Chapter 2: Millennium Health Goals: paths to the future
Millennium Health Goals: paths to the future
The Millennium Development Goals (MDGs) place health at the heart of development and represent commitments by governments throughout the world to do more to reduce poverty and hunger and to tackle ill-health, gender inequality, lack of education, access to clean water and environmental degradation. Three of the eight goals are directly health-related; all of the others have important indirect effects on health. This chapter traces the origins of the MDGs and tracks the progress so far towards achieving them. It warns that without significantly strengthened commitments from both wealthy and developing countries, the goals will not be met globally.
The Millennium Development Goals (MDGs) adopted by the United Nations in 2000 provide an opportunity for concerted action to improve global health. They place health at the heart of development and establish a novel global compact, linking developed and developing countries through clear, reciprocal obligations.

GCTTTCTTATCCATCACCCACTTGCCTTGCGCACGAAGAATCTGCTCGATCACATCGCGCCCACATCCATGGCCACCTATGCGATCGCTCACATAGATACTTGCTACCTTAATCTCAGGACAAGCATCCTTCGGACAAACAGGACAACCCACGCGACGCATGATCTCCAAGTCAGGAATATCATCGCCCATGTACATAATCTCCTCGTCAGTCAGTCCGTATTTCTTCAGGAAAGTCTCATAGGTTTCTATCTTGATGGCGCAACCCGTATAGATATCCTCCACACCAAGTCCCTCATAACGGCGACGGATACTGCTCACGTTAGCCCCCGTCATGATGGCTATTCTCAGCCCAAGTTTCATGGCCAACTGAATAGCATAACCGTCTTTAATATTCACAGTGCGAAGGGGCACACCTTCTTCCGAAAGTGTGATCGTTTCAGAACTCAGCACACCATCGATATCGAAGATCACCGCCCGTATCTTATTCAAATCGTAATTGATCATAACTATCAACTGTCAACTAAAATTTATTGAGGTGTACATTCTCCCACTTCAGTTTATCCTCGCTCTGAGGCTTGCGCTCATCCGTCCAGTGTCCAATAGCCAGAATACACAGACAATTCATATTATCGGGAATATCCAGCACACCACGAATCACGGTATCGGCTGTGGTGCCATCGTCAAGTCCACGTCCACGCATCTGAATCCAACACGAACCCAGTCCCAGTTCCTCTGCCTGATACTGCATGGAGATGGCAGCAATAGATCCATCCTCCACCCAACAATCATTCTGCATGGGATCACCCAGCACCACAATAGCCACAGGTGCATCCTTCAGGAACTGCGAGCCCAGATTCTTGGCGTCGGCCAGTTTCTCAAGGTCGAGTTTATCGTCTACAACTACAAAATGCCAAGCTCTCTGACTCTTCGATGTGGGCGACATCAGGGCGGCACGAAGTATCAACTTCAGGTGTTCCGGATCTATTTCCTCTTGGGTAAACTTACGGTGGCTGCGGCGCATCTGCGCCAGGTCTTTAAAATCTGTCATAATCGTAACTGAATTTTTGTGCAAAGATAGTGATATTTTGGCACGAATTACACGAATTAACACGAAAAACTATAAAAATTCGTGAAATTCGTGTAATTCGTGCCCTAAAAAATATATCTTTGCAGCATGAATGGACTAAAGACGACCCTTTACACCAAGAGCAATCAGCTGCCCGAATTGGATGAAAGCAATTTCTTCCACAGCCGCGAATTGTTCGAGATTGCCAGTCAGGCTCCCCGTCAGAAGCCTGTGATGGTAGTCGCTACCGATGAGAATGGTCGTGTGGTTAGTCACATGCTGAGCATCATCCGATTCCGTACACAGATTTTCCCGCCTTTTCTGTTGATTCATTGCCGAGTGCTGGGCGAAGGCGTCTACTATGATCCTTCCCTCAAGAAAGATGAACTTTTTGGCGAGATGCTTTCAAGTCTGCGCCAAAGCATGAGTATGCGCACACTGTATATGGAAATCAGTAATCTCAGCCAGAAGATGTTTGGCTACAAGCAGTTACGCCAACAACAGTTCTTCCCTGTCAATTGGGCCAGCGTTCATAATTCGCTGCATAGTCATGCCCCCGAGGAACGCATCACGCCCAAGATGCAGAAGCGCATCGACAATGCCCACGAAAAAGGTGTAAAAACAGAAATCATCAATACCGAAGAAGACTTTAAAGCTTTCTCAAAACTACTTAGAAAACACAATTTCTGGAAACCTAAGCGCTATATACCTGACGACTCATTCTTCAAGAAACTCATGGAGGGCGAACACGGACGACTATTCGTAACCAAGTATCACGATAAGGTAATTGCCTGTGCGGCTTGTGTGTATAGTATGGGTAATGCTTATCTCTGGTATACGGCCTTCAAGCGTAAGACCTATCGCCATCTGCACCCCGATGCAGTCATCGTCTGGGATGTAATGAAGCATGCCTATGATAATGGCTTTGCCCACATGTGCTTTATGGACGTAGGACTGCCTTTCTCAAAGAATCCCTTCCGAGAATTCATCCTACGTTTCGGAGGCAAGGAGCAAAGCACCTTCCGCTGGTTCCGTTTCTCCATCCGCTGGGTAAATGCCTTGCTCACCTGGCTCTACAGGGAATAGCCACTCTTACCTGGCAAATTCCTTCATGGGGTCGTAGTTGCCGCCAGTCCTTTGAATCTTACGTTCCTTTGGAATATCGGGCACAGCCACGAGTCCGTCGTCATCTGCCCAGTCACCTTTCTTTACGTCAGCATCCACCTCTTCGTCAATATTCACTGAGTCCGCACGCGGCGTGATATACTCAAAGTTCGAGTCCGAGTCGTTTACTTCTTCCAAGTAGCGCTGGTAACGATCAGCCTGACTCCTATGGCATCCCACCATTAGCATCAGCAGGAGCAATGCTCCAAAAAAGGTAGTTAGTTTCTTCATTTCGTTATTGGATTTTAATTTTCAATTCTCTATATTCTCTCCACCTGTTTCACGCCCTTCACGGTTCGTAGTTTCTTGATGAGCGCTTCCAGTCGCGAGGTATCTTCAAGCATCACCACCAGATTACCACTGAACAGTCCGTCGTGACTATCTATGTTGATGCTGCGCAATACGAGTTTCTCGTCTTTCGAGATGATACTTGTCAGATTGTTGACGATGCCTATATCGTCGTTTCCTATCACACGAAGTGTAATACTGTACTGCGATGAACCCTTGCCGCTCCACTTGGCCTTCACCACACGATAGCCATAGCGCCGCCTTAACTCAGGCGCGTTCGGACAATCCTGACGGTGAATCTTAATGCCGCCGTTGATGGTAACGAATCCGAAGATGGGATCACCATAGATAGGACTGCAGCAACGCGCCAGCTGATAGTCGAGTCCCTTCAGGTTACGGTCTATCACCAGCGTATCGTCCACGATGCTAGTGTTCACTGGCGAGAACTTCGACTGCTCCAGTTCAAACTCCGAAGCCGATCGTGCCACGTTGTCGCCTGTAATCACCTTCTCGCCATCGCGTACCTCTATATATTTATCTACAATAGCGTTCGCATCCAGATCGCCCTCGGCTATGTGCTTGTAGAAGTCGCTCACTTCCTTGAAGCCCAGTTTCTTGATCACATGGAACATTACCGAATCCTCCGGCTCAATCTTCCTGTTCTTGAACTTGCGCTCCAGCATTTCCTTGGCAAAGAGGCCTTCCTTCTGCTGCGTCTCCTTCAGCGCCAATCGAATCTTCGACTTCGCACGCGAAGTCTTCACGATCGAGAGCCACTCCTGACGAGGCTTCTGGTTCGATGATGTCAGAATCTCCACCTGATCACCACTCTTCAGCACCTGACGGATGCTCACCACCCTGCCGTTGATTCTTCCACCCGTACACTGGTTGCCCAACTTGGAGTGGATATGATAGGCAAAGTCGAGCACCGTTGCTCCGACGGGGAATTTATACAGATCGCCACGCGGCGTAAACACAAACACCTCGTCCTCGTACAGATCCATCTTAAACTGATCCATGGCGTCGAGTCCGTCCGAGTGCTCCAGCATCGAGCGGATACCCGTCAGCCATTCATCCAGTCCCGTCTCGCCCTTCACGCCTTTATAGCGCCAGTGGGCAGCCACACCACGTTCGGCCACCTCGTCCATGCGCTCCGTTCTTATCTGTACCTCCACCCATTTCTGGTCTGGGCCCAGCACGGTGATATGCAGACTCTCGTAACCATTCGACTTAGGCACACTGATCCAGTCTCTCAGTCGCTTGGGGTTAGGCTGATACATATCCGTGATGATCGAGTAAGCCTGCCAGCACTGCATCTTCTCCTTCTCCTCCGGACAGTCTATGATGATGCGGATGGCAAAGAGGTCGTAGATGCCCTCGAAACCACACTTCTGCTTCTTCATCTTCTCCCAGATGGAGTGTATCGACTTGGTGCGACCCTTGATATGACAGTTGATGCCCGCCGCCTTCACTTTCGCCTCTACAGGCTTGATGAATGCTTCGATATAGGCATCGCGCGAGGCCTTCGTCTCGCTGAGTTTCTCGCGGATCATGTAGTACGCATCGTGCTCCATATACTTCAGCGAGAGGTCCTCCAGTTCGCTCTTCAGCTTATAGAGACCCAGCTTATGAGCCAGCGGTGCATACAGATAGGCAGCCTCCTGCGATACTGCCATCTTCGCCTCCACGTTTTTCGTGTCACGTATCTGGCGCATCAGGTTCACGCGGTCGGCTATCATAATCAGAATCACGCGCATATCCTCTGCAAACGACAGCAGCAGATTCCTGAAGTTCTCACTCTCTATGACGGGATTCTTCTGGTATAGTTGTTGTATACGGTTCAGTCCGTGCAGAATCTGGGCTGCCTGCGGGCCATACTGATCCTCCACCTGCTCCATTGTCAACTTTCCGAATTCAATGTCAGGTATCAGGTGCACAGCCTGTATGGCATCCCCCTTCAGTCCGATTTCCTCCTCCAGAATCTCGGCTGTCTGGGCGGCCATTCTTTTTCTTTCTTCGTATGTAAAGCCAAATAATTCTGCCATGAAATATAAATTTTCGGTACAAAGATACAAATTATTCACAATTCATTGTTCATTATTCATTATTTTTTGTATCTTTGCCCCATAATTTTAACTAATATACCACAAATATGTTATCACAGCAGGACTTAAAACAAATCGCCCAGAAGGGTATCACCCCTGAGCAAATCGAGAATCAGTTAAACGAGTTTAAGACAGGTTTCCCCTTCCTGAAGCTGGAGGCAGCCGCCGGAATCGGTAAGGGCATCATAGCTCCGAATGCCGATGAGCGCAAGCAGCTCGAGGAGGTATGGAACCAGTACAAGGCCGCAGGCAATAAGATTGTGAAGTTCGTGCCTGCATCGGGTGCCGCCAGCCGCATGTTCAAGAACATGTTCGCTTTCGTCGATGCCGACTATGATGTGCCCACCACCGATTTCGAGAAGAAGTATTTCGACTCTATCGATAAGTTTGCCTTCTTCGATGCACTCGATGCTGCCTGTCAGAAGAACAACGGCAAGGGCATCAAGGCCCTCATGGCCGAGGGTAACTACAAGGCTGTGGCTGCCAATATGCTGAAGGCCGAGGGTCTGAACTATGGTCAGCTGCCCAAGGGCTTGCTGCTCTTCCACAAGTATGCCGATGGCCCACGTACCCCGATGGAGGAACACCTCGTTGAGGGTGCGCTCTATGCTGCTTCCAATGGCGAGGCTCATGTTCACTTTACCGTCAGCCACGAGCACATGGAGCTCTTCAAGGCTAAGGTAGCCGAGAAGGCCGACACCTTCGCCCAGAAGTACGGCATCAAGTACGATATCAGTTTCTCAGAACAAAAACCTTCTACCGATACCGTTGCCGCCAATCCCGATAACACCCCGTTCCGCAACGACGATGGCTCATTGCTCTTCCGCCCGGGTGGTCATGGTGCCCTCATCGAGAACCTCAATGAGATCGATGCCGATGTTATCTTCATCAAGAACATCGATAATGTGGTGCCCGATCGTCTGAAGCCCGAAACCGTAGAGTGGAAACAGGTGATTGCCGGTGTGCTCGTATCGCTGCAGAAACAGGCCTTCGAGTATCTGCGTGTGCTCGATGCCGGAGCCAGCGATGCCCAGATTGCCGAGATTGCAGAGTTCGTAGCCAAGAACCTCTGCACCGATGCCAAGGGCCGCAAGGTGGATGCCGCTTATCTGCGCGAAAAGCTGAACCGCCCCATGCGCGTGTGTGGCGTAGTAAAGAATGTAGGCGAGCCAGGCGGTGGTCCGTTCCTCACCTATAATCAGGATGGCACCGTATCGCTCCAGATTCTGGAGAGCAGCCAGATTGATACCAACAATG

Seizing the opportunity offered by the MDGs will not be easy. Wealthy countries have so far failed to live up to all of their responsibilities under the compact, which include establishing fairer international trade policies, increasing official development assistance, delivering debt relief and accelerating technology transfer. Despite progress in some cases, many developing countries are not currently on track to achieve their health-related MDG objectives. Without significantly strengthened commitments from both developed and developing countries, the MDGs will not be met globally, and outcomes in some of the poorest countries will remain far below the hoped-for achievements. WHO and international health partners must intensify their cooperation with Member States to speed up progress towards the MDGs and ensure that gains are made by those most in need.